Modeling human infectious diseases using the early life stages of zebrafish provides unprecedented opportunities for visualizing and studying the interaction between pathogens and phagocytic cells of the innate immune system. Intracellular pathogens use phagocytes or other host cells, like gut epithelial cells, as a replication niche. The intracellular growth of these pathogens can be counteracted by host defense mechanisms that rely on the autophagy machinery. In recent years, zebrafish embryo infection models have provided in vivo evidence for the significance of the autophagic defenses and these models are now being used to explore autophagy as a therapeutic target. In line with studies in mammalian models, research in zebrafish has shown that selective autophagy mediated by ubiquitin receptors, such as p62, is important for host resistance against several bacterial pathogens, including Shigella flexneri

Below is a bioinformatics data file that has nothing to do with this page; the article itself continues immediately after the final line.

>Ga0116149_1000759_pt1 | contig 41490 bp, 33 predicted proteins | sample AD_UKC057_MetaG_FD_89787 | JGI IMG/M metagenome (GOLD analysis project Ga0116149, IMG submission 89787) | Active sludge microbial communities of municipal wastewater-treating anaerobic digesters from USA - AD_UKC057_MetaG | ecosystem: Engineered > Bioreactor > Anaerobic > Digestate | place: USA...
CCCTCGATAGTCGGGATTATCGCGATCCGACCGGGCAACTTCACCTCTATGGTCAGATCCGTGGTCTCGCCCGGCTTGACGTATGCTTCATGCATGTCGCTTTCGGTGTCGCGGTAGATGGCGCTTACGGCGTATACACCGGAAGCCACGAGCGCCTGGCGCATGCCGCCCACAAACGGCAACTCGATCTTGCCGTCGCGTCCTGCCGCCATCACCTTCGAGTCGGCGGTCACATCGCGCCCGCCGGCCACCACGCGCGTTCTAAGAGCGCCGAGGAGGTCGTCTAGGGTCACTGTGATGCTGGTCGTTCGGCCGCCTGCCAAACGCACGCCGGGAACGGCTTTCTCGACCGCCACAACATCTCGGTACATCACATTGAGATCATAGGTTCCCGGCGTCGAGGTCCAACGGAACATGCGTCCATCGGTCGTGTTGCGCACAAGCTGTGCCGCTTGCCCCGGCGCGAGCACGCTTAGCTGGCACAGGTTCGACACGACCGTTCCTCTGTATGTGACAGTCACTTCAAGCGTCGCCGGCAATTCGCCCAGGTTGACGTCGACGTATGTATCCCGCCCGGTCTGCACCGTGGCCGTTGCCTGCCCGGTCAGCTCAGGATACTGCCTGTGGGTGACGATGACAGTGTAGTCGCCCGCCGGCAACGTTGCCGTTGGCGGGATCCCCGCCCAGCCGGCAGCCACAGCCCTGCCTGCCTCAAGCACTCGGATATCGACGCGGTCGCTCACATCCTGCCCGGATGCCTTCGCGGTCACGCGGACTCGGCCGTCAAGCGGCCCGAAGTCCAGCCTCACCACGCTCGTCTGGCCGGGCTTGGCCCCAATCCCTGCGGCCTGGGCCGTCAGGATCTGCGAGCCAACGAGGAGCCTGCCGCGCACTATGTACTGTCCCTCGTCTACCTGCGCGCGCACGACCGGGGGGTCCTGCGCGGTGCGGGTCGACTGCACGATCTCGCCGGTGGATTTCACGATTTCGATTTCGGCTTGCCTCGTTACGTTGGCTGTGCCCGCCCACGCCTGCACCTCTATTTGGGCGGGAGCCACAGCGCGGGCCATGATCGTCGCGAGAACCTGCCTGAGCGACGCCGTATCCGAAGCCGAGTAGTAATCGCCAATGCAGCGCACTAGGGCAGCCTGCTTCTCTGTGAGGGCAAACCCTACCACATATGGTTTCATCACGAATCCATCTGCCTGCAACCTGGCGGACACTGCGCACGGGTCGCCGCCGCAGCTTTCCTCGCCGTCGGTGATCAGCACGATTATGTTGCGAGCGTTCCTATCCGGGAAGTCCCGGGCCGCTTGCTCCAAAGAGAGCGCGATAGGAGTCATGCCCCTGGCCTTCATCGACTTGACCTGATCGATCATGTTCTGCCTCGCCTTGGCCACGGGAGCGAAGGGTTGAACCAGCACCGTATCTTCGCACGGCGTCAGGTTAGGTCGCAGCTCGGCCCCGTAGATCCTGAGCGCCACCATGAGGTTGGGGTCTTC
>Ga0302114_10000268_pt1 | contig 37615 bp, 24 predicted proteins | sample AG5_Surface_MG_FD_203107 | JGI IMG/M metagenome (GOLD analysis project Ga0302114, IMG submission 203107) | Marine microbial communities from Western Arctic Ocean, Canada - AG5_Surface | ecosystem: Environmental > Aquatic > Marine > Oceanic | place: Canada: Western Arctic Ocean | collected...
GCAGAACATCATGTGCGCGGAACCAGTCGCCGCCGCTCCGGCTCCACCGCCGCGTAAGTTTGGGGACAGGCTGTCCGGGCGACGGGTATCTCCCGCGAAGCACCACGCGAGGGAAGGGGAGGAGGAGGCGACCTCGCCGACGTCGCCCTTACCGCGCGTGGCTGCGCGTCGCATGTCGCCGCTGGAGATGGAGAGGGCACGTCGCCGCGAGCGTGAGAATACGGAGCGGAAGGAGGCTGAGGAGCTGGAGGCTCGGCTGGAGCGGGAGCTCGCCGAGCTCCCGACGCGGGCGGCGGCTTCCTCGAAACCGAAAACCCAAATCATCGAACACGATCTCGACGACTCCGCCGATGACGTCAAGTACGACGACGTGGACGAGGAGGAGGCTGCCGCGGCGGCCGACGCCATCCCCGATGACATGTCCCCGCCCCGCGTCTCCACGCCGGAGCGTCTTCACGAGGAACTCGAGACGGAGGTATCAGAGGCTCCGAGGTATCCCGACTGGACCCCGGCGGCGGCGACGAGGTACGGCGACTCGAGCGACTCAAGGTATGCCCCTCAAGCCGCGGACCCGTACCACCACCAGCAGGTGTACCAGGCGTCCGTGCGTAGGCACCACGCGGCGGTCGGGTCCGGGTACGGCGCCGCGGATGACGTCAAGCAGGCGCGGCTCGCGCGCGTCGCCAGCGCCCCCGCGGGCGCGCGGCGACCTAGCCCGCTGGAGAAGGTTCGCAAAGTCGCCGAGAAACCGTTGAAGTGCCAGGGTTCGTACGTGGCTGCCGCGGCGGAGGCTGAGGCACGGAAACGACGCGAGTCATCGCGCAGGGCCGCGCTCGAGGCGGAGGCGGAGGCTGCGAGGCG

, Mycobacterium marinum
, and Staphylococcus aureus
. Furthermore, an autophagy related process, Lc3-associated phagocytosis (LAP), proved host beneficial in the case of Salmonella
Typhimurium infection but host detrimental in the case of S. aureus
infection, where LAP delivers the pathogen to a replication niche. These studies provide valuable information for developing novel therapeutic strategies aimed at directing the autophagy machinery towards bacterial degradation.
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